Council of Europe has 'serious concerns' over Historical Investigations Unit delays

By Cormac O'Keeffe
Security Correspondent

The Council of Europe has expressed “serious concerns” at the delay in setting up the Historical Investigations Unit and other legacy institutions in the North.

In a review of the implementation of judgements from the European Court of Human Rights, the Coe's committee of ministers said it was “imperative” that British authorities find a way to ensure effective investigations in legacy cases.

Commenting on last month's landmark UK Supreme Court decision in the Finucane case, the Coe also said it had asked the British government to provide a response to it regarding the judgement by June 21.

The UK Supreme Court ruled that the British government had not complied with Article 2 of the European Convention on Human Rights to hold an effective investigation into the murder of solicitor Pat Finucane in February 1989.

The 47-member international organisation also expressed “serious regret” that investigations and related litigations in a range of cases had still not been completed.

In a statement, the committee of ministers said: “The deputies reiterated their serious concerns about the delay in the establishment of the Historical Investigations Unit and other legacy institutions and underlined that, notwithstanding the complexity of the broader political picture, it is imperative that a way forward be found to enable effective investigations to be conducted, particularly in light of the length of time that has already passed since these judgments became final and the failure of previous initiatives to achieve effective, expeditious investigations.”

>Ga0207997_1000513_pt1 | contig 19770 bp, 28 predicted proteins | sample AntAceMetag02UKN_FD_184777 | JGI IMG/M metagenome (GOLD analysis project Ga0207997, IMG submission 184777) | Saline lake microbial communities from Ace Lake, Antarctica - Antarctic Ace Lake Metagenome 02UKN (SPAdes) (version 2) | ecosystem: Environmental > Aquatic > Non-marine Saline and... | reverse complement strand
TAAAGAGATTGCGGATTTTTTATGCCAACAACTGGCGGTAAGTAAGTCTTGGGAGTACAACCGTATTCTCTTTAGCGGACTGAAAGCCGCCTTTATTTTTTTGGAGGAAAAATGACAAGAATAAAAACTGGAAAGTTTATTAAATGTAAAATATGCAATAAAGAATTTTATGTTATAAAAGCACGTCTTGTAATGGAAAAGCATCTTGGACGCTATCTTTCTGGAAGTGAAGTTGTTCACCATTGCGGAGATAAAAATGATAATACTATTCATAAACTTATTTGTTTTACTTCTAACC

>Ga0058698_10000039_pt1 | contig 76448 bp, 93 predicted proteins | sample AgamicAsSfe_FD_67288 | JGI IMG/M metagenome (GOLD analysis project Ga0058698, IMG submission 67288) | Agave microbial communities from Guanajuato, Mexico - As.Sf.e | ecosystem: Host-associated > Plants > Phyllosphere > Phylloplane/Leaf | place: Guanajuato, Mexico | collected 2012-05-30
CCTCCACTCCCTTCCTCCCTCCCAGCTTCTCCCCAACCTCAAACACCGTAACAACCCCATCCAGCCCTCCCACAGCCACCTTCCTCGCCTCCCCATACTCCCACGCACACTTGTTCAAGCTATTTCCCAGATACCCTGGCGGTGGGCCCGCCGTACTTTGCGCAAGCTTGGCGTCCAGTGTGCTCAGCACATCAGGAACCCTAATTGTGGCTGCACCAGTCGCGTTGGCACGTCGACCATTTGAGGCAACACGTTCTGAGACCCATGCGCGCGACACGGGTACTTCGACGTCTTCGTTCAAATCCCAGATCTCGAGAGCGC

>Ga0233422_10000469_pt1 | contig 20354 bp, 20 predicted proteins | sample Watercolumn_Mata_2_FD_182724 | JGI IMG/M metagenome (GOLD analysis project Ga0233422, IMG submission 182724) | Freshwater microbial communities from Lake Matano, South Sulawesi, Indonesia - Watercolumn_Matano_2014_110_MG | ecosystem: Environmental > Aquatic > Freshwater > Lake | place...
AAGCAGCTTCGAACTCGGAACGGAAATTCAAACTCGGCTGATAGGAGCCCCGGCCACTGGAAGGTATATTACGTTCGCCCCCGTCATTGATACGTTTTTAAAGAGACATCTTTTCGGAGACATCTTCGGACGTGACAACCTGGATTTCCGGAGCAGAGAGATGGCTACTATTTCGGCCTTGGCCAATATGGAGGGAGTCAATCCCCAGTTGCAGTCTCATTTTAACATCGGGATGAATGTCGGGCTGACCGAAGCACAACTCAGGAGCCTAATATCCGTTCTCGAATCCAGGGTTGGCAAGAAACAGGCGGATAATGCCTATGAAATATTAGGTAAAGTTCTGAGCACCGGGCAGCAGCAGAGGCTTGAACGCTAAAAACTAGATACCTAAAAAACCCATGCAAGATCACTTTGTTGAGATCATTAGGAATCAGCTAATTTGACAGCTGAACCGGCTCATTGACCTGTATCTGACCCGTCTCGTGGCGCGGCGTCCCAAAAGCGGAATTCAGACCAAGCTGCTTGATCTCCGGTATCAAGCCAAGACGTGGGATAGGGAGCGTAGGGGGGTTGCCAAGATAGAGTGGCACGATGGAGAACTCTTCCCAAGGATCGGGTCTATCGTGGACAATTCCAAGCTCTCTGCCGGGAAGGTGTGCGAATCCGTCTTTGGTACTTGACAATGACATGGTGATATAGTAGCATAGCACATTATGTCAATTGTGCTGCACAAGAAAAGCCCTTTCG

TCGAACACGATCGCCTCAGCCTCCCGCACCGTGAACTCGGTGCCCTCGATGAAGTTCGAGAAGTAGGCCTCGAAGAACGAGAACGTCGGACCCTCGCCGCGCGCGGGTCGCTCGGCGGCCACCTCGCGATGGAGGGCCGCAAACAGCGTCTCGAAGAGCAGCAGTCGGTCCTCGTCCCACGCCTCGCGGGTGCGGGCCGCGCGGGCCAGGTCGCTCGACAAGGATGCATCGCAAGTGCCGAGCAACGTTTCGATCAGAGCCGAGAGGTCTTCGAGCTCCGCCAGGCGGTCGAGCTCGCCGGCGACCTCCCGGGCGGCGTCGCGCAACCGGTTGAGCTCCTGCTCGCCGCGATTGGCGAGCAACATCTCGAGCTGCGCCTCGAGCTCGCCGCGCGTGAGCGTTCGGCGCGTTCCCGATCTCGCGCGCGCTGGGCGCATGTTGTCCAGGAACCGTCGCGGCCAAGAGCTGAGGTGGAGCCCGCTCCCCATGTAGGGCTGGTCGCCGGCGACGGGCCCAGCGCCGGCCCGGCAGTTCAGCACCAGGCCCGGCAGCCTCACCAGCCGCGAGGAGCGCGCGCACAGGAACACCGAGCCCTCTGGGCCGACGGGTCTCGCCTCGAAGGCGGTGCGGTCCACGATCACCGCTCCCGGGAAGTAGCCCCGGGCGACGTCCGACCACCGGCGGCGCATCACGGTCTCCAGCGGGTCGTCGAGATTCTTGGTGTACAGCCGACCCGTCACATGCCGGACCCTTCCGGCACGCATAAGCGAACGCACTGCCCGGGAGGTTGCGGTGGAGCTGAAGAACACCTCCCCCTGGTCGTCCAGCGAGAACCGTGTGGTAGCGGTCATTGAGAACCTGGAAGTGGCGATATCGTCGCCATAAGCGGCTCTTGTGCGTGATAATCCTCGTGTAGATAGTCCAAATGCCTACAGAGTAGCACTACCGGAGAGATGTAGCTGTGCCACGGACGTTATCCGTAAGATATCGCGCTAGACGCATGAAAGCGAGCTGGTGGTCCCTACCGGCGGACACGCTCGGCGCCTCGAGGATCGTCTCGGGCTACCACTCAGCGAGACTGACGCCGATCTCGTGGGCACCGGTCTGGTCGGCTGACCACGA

It noted the public consultation on draft legislation regarding the establishment of the Historical Investigations Unit and three other legacy institutions set out in the 2014 Stormont House Agreement concluded in October 2018.

It said the consultation had drawn a large number of responses, including from victims’ groups and civil society organisations.

The committee noted “with satisfaction” the authorities’ indication that they remained committed to the establishment of those institutions to deal with the legacy of Northern Ireland’s past and that it hoped to present amended legislation to Westminister in the near future.

The committee “strongly encouraged” the authorities to act on this commitment, to provide an “estimated timetable” for the next steps and to ensure that the legislation introduced to parliament would guarantee the Historical Investigations Unit’s independence in both law and practice.

It said the plans should enable the unit to conduct effective investigations which are sufficiently accessible to the victims’ families and in full compliance with Article 2 of the Convention.

On the Finucane case, the statement said: “The deputies recalled also the committee’s decision of December 2015 in relation to the Finucane case to resume consideration of the reopening of individual measures once the domestic litigation has concluded; noted in this respect the judgment of the Supreme Court of the United Kingdom of 27 February 2019; invited the authorities to provide their response to the judgment by 21 June 2019.”

- You can read the full Coe statement here.

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